Luke R Davies
Wangaratta, Victoria. Winter 2014

I was in my little shed in our then rented property in Wang. A small little brick garage built I suppose when cars where less imposing, it made for a neat little workshop for me. The afternoon sun came through the west facing window as I tinkered on some project and the radio was glued to Radio National. The radio has served me well after being rescued from a dumpster. It never leaves Radio National until the cricket season, where I might move the dial to ABC Local.

I owe a lot of my education to RN, as it is now called. Sadly, it has been dumbed down in recent times and with the loss of all but one music program I often want to turn it off as the repeats have become relentless. But over the years it has been food for my mind and new music yet discovered, came to lift my spirits or on this day bring tears. The tears that come when a song  affects you in a way that words can’t really ever explain: the tune, the lyrics, a groove, pricks some deep emotional spot or memory, perhaps one tucked away in our subconscious, now unveiled by the power of music.

When I heard Roy Bailey sing Weevils In The Flour I was washed along in a wave of emotion. It was played in parts as background music on a doco about a famous strike or demonstration over workers’ rights; to be honest I can’t remember the exact show, but once the song had entered my brain I wanted to hear all of it.

I searched for the song and soon had the CD in the mail from the UK via Roy Bailey’s web site. It is on his 2005 album Sit Down and Sing and features Martin Simpson on guitar. Weevils In The Flour is based on a Dorothy Hewett poem and the tune is by Mike Leyden. A song of hardship and poverty. On an Island in a river, the Hudson River Newcastle (NSW), across from a once mighty BHP plant.  A song about how adversity can bring a certain strength, it speaks to me and I well up every time it is played. Roy Bailey has spent a lifetime singing songs of social justice, peace, and the struggles of the working class. He is a hero in the folk music scene and rightly so.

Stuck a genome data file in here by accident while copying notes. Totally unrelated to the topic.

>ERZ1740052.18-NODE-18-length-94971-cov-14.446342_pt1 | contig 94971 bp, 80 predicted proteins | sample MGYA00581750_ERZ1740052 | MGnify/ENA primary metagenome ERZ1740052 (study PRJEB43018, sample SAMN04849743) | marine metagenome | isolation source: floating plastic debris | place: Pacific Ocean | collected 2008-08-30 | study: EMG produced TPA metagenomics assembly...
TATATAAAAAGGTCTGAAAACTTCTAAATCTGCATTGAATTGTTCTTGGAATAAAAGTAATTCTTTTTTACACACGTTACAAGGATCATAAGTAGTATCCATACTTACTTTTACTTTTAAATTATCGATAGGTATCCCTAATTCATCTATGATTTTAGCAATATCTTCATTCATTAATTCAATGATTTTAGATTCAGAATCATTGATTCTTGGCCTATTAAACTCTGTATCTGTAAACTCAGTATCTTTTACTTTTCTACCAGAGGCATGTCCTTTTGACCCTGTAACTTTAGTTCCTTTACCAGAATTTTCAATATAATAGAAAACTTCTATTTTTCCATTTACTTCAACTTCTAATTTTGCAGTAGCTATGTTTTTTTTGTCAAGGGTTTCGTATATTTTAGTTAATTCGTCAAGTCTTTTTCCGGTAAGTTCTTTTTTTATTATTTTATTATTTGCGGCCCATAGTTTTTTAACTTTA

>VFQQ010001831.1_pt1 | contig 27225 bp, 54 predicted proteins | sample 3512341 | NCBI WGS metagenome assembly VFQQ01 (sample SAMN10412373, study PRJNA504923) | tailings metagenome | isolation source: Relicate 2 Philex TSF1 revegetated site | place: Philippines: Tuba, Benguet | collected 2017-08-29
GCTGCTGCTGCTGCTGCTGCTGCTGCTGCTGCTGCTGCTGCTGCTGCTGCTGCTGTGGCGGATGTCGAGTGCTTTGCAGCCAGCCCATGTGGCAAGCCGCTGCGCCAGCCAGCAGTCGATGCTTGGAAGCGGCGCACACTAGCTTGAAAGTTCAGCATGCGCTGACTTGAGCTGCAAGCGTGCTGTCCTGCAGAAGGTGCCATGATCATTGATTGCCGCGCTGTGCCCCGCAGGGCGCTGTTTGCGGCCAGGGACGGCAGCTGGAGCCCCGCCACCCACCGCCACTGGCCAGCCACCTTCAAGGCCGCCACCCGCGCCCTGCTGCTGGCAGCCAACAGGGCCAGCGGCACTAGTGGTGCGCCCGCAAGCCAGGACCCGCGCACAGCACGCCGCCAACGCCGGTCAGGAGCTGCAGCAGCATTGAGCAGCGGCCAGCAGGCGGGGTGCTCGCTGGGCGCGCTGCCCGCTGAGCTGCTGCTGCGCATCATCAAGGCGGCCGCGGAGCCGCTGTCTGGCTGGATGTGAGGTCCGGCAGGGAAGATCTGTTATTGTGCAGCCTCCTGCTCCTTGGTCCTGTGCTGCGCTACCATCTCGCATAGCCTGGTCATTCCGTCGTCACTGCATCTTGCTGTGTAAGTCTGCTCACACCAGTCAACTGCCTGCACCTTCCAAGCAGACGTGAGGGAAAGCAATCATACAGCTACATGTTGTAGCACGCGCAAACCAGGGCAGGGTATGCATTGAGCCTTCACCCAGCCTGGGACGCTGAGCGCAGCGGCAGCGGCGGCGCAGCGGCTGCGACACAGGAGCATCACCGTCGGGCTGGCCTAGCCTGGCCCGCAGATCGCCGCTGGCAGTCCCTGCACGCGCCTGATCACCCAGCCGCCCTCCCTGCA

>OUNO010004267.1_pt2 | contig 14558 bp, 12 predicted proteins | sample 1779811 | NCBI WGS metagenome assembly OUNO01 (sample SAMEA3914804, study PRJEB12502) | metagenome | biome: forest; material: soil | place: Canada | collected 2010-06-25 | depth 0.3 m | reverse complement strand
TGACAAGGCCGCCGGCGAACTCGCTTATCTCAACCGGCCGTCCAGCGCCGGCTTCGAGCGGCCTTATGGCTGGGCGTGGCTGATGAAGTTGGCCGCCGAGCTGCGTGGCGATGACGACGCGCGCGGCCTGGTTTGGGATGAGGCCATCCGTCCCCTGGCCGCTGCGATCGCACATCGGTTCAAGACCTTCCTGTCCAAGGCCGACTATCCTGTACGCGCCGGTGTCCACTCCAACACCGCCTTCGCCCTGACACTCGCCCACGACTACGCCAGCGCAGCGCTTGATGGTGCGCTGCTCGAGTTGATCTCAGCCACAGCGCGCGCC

At the 2017 Glastonbury Festival  British Labor leader Jeremy Corbyn spoke and his words resonated to the huge crowd. He connects with younger people, yet often his peers deride or dismiss him. But he spoke of truths seldom heard from politicians these days, just like a folk song. He talked of  how the great leaps forward in society like universal health care, award wages and the social safety net, have all come from the bottom up, from the people, not the trickle down rubbish we often hear.

Weevils In The Flour reminds me of this struggle, what has been achieved but still how the fight for equality and justice for all remains ever present.


Luke will be part of Stereo Stories In Concert, at Write Around The Murray, in Albury. Saturday evening, 16 September 2017.

Luke R Davies and the Recycled String Band won the National Film and Sound Archive of Australia Folk Recording Award 2013 for their album Not A Note Wasted. A Wangaratta musician, Luke joined The Stereo Stories Band after seeing them at the Newport Folk Festival in Melbourne in 2014..